After the push to rebrand the word “Mormon,” I wonder if the backlash to the church’s high profile over the past decade or so has now tarnished the “Mormon” brand and this is an attempt to pivot to a different title to gain some distance.
We had the “Mormon Moment” in the media, which most people date from the advent of Mitt Romney as a presidential candidate. My longtime argument has been that this high profile attention was the first spate of media interest in the LDS church in a long time that was not explicitly antagonistic but rather genuinely inquisitive. What was this All American religious faith–what did they believe, and why?
My equally longstanding argument is also that this attention shone a spotlight on the church that it either wasn’t exactly prepared to deal with, or frankly didn’t handle well. Mormonism has an exclusive and tribal element to it. Because it is a demanding faith, it is not unusual for the congregation you attend to be your main source of social life and community engagement. If you are a devout Mormon, you probably spend a lot of your time around people who already believe and think the way that you do; you speak the same language, have the same underlying heritage and cultural assumptions. You probably have a shared persecution narrative as well as a shared testimonial language. You don’t often have to explain or scrutinized what is culturally shared with other members of the in group.
So when the world came asking questions, and not in the way that a potential convert would (after all, the LDS church has a famously well trained missionary force), but in academic or journalistic sense, I think the church was surprised when its usual, highly crafted answers to sensitive questions were not accepted at face value. In other words, I think the Church and the culture of the American Mormon community was used to be laughed at, ignored, or even sneered at by other faith groups, but the one thing it was surprisingly badly prepared for was mostly-respectful secular scrutiny.
Mormonism has a complicated history, with race and gender issues woven into its canon. “Because god said so,” is an acceptable answer to a (white) believer as to why people of color were denied full participation in the faith until 1978, but from the outside that answer is suspect. “Because god said so,” is an acceptable and even faithful response to the question of why women cannot be ordained to the priesthood and are therefore prevented for administering in almost every single ceremonial, administrative, and even fiscal aspect of church organization…but to an outsider it sounds like fairly run of the mill sexism and antiquated gender dynamics.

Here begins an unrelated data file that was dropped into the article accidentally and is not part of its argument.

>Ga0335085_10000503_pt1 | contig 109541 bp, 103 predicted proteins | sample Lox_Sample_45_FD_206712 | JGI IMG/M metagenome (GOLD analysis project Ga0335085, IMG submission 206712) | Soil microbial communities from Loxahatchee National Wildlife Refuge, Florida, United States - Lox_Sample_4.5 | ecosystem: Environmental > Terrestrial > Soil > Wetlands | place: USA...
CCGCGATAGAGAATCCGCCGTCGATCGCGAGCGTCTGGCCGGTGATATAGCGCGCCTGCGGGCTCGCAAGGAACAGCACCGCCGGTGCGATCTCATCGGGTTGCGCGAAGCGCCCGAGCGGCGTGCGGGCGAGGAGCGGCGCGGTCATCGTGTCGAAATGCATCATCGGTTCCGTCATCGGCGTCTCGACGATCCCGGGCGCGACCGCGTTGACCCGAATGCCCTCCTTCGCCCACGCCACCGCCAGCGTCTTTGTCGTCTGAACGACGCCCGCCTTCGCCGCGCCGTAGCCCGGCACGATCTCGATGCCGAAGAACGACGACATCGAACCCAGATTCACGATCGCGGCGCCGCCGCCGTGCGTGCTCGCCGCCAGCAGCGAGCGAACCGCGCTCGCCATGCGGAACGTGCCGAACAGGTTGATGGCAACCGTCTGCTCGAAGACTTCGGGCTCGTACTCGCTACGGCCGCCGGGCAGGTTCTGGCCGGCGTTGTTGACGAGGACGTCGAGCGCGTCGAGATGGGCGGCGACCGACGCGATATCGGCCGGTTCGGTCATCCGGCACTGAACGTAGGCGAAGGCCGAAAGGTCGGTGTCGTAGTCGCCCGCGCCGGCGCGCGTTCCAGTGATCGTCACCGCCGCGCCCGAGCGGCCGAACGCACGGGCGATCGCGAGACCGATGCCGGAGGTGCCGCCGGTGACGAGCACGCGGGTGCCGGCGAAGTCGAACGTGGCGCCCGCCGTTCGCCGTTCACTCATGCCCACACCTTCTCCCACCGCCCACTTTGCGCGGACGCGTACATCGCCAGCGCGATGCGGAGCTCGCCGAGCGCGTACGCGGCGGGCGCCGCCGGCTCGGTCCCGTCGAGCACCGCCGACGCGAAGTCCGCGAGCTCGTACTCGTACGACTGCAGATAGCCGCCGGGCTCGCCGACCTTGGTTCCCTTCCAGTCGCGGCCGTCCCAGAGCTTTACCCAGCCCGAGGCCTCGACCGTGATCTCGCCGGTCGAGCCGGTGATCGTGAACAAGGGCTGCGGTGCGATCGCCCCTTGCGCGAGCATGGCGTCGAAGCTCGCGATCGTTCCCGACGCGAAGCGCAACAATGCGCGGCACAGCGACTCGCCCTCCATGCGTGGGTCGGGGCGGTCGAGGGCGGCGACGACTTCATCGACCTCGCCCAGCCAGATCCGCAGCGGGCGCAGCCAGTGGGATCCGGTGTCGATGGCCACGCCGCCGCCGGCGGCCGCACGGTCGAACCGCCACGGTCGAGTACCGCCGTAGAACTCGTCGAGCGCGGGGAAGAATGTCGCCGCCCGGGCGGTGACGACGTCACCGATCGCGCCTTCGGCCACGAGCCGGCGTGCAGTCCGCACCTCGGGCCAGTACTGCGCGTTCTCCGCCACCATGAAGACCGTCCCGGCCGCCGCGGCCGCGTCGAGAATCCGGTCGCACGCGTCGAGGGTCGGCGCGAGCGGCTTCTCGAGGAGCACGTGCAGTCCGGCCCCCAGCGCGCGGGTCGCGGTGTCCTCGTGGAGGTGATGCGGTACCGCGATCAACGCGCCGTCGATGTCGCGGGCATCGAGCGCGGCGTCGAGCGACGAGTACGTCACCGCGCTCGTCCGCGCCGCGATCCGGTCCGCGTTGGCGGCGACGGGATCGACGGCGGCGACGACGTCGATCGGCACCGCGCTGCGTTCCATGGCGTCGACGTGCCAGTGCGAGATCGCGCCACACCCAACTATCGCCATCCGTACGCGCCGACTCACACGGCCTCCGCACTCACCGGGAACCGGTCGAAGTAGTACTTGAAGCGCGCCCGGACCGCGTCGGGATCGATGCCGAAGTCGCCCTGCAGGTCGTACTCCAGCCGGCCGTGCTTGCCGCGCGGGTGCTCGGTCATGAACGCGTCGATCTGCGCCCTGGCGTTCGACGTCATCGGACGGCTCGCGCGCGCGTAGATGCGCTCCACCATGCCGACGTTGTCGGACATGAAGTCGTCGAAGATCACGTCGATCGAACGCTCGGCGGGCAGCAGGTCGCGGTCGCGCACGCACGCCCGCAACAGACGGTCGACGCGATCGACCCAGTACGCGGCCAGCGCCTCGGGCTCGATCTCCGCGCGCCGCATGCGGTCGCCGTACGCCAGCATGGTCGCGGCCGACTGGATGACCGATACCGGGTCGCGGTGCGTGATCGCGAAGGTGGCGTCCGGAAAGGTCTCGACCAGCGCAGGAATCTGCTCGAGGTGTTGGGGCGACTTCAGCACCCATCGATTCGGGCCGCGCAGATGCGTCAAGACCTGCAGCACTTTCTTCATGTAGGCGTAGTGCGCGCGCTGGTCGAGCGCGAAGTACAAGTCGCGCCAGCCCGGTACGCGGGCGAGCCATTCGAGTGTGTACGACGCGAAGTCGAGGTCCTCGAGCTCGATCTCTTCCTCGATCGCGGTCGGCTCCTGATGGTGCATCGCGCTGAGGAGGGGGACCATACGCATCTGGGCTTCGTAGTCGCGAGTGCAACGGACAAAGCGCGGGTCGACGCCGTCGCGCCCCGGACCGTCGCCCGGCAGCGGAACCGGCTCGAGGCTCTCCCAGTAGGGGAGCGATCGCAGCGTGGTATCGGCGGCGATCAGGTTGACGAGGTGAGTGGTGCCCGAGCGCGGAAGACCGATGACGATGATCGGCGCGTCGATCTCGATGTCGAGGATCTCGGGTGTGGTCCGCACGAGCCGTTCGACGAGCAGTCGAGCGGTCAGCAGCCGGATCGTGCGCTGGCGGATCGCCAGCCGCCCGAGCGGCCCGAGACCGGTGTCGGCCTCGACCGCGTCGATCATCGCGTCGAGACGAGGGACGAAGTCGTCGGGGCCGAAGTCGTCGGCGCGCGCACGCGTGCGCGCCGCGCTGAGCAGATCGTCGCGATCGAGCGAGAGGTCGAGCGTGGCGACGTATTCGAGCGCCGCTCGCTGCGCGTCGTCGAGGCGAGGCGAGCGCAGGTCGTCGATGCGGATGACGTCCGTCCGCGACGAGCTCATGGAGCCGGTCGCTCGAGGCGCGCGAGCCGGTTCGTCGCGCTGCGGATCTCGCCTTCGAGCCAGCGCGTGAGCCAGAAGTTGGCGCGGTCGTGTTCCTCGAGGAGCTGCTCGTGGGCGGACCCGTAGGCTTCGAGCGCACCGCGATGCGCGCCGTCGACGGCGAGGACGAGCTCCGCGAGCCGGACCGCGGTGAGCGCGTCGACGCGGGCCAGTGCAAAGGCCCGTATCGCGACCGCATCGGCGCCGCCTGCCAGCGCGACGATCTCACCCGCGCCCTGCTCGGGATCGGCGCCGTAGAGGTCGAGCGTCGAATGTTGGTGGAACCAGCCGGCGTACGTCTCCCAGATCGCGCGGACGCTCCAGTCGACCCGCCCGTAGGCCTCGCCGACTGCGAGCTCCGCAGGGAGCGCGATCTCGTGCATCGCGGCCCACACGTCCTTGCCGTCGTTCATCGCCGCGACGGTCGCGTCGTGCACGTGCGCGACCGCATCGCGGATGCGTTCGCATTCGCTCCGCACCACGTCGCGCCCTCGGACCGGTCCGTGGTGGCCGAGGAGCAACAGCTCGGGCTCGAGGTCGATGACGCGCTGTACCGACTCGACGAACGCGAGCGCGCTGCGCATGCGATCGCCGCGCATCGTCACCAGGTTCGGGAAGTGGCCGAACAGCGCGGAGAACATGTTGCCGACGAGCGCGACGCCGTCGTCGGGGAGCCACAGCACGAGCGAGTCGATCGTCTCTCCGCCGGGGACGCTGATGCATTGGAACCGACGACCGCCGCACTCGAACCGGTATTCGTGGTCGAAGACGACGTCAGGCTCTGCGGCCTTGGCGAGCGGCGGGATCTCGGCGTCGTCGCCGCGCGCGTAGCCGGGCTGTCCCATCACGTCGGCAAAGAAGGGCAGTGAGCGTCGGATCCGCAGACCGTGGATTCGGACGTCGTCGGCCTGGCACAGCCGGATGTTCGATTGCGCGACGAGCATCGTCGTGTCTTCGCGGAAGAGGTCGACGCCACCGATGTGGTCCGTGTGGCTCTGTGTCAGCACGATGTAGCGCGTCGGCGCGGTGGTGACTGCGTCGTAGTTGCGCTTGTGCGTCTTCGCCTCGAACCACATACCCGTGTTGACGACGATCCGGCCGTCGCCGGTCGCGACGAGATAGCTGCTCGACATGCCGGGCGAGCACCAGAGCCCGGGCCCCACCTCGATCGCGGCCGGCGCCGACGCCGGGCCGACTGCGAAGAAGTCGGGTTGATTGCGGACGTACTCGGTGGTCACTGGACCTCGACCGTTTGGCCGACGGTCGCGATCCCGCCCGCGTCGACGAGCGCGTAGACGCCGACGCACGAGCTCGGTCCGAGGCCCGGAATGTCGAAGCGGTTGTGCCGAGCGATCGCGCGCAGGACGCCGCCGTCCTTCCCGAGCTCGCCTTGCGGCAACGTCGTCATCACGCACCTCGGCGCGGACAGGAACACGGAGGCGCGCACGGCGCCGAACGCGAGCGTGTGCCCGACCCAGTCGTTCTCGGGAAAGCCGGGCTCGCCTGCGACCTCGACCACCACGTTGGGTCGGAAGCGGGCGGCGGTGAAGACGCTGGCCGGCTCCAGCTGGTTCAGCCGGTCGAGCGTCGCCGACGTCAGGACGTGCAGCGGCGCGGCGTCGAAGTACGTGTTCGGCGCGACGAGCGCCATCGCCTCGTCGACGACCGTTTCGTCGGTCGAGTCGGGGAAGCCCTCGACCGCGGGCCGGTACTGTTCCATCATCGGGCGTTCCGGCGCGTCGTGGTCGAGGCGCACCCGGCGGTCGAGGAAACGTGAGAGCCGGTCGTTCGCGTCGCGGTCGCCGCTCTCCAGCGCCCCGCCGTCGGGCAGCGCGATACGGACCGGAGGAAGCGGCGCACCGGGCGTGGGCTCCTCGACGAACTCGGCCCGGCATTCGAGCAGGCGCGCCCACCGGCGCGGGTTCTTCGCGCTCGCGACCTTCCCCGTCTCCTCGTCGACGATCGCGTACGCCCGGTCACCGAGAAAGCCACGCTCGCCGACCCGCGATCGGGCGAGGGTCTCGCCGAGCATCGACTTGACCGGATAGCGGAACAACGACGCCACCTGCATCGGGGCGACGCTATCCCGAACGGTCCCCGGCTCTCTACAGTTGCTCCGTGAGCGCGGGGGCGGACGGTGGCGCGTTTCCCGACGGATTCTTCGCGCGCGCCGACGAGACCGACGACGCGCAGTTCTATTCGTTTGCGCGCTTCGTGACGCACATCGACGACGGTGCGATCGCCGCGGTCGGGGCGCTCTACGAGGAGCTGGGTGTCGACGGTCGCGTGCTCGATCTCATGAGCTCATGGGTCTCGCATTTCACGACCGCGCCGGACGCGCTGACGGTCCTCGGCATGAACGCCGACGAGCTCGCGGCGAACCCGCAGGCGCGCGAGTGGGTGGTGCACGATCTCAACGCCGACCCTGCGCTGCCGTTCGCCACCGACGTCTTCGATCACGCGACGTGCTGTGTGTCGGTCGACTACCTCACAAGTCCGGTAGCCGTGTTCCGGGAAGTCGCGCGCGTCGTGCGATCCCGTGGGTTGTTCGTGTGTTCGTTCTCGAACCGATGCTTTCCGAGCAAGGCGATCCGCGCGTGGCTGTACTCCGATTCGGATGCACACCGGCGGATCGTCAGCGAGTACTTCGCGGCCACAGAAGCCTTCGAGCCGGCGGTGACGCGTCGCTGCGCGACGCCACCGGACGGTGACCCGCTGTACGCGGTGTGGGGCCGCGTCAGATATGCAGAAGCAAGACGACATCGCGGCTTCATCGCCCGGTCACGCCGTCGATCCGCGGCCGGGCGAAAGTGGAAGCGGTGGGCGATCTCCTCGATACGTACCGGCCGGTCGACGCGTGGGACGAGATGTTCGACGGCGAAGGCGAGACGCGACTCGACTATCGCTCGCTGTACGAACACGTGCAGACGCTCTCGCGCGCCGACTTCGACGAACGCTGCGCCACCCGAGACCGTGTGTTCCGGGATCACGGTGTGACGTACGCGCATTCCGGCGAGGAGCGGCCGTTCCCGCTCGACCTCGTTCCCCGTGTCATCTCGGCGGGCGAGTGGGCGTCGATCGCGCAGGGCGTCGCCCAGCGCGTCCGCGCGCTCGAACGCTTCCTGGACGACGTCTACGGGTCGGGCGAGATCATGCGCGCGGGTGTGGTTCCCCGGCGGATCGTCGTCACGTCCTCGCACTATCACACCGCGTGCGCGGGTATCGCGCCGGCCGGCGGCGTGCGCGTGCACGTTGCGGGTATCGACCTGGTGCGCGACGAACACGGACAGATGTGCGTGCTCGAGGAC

This scrutiny kicked off major and highly public internal debates around gender, sexuality, political, social, and doctrinal issues. These arguments sometimes played out in the public sphere. Scandals have come to light as a result of this attention that are embarrassing to the community. Pop culture in some cases did a better job of telling a historically accurate but less faith promoting version of Mormon history than Sunday school classes. Schisms within the church that would never have attracted attention before suddenly became interesting to wider audience. Policies have been enacted that don’t feel like prophetic edicts so much as clumsy bureaucratic lurches, kicking against the pricks of a changing society. Far from the tidy, united front the organized church prefers to portray to the world, the messy history of the Mormon movement (with its offshoot sects, polygamous practitioners, doctrinal argument, warts, and all) was on full display. As were some of its family feuds.
Add to this scrutiny the church’s choice to involve itself in certain (American) political issues the way it has, usually around gender and sexuality issues, and I wonder if the term “Mormon” still has more negative connotations than positive, in spite of the probable millions spent trying to rebrand it. And still, in many parts of the world, in spite of the effort put into the rebrand, the term “Mormon” is still perceived with active negativity according to many scholars.
To summarize, one of the unexpected side effects of the Mormon Moment was within the Mormon community itself. A whole generation of the faith had to deal with media scrutiny, mixed in with the triumph of the internet age and rise of social media all at once. To use my professional language, as a result of this, I think the Mormon “brand” became more confused and awkward to manage.
I have no idea if this PR reasoning is the case for this latest attempt to pivot to a “new,” preferred title, but it’s my best working theory. But I also think that as the last 250 years of history shows, attempting to enforce the full name of the church will probably not be picked up very widely outside the community itself. We–and I’m including myself here, for all the reasons I rambled about above–have always been “Mormons.” I suspect the outside world will continue to think of us/them as “Mormons.” The church itself saw value in claiming the term for years. Why the shift? If, as I suspect, a reason for the shift is because the perception of Mormonsim isn’t popular or tidy enough, there needs to be deeper conversations and introspection as to why that is because a style guide change won’t solve it.